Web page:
Police watchdog probes 3rd death in which Peel officers administered naloxone

Ontario's police watchdog is investigating the death of a man in Brampton after he received the anti-opiod drug naxolone from Peel police.

Police attempted to revive a man, 50, using CPR and naloxone before paramedics arrived

A nasal spray containing Naloxone is shown here. Naloxone is a medication that reverses the effects of an overdose from opioids such as heroin, methadone, fentanyl and morphine. (Chris Young/The Canadian Press)

Ontario's police watchdog is investigating the third death in Peel Region involving officers who administered the anti-overdose drug naloxone.

In the latest case, a 50-year-old man was pronounced dead in hospital on Friday night after Peel Regional Police officers performed first aid at a home on Main Street in Brampton. 

In a news release on Sunday, the Special Investigations Unit said police were called to the home at around 11 p.m. and attempted to resuscitate the man. 

"Naloxone was administered," the SIU said.

According to Jay Szymanski, superintendent for Peel Region Paramedic Services, police arrived at the scene before paramedics. 

Police were already performing CPR when paramedics took over, he added. Paramedics transported the man to hospital, where he was pronounced dead. 
Ontario's Special Investigations Unit is investigating the third death in Peel Region involving officers who administered the anti-opioid overdose drug naxolone.

The SIU said two investigators and two forensic investigators have been assigned to the case. 

An autopsy is scheduled for Sunday.

Peel police said they are not in a position to comment on the case.

"Unfortunately, once the SIU involves its mandate, our hands are tied," Const. Harinder Sohi told CBC Toronto on Sunday.

SIU terminated 2 other investigations

The SIU previously investigated a death in Brampton on March 12 and a death in Mississauga on April 6, both of which involved Peel police administering naloxone.

In both cases, the SIU terminated the investigations, saying police actions did not contribute to the deaths. 
Peel police officers have been carrying naloxone in nasal spray form since June 2017. (CBC)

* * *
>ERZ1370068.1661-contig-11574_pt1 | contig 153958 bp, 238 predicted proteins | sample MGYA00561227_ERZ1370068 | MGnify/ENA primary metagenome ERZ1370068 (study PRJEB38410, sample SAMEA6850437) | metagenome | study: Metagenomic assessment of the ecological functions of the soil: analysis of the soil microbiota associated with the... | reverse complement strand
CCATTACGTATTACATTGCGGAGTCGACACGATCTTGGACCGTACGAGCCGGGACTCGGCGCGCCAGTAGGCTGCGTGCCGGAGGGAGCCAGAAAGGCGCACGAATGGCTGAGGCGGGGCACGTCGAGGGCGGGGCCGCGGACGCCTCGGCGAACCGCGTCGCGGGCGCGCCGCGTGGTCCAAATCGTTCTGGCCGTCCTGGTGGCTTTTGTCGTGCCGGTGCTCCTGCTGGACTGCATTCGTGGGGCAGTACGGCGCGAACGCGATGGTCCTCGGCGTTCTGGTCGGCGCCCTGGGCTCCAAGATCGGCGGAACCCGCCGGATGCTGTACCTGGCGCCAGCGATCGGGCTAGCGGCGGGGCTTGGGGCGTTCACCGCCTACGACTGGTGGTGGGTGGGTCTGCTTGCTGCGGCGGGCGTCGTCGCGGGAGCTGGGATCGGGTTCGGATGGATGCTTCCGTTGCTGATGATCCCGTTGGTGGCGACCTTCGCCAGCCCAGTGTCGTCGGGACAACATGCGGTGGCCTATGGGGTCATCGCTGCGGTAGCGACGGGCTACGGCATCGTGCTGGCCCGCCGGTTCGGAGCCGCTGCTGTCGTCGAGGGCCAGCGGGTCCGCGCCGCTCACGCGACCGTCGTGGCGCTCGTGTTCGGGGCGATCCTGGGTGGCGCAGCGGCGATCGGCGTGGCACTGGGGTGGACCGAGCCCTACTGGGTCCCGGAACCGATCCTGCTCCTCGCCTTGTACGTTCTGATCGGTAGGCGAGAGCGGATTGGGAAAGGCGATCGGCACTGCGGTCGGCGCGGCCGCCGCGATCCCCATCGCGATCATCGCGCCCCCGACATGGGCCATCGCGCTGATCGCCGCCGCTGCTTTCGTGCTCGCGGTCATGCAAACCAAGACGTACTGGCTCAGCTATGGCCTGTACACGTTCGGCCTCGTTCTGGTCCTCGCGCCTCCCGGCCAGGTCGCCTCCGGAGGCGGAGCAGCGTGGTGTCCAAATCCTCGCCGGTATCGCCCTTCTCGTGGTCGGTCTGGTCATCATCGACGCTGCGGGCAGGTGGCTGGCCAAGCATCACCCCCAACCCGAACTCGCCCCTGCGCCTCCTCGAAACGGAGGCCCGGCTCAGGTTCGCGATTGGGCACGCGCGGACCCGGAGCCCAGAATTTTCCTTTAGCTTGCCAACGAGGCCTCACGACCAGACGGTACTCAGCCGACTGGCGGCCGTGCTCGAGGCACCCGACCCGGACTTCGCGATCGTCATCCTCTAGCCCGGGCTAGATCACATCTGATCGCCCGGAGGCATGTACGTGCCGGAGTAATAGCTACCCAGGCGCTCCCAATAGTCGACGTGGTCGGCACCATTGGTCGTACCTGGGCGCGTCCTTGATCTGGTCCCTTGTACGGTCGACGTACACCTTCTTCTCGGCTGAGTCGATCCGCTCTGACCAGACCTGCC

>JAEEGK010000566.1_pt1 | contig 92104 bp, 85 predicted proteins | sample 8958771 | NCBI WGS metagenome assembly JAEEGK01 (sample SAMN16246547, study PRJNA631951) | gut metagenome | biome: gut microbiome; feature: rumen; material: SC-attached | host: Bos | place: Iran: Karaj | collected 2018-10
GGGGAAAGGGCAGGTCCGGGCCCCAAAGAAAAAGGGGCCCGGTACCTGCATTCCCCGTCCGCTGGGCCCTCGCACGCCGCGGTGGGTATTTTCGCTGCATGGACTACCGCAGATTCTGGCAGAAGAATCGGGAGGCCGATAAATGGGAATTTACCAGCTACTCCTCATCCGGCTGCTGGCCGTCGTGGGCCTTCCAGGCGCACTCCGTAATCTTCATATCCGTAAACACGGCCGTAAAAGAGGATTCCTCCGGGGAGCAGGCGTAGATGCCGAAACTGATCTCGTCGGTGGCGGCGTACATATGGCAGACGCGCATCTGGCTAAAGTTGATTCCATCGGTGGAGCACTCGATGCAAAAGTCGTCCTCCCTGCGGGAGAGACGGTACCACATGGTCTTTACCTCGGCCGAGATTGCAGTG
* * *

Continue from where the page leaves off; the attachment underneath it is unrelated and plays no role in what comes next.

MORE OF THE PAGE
Peel police officers have been carrying naloxone, in the form of a nasal spray, since June 2017.

Const. Adrian Woolley, president of the Peel Regional Police Association, has said that SIU investigations into such cases are unnecessary.

Woolley has said the SIU investigations cause undue stress on officers "acting in good faith"  because they expose police to criminal liability when they are trying to save lives. The association acts as a bargaining agent for 2,900 members.

In a tweet on Sunday, Woolley questioned the cost of such investigations.

In a statement to CBC Toronto late Sunday, SIU spokesperson Monica Hudon said the cases fall within the SIU's purview. 

"The SIU is mandated to investigate any incident involving police where there has been serious injury or death. If naloxone was administered or any life saving measure such as CPR was performed — and the individual sustained serious injury or died — that would fall under the SIU's mandate," she said. 

For its part, the Ontario government has said it is amending the law governing the SIU to ensure it will not investigate cases involving police officers who try to save lives by administering naloxone in "specific circumstances."

Brian Gray, spokesperson for the attorney general's ministry, said in an email that the government has passed a motion to amend Bill 175,  Safer Ontario Act, to direct the SIU not to investigate "a narrow of cases" where a police officer administers first aid but has no further interaction with the person needing medical help.

Gray added police will still be obligated by law to notify the SIU of incidents where police are involved in the death or serious injury of a person.

"This will ensure continued robust oversight of policing, while avoiding unnecessary investigations in situations where police officers provide immediate medical care to a person," Gray said.

Anyone with information is asked to contact the SIU's lead investigator. It is also urging anyone with video evidence to upload that video through its website.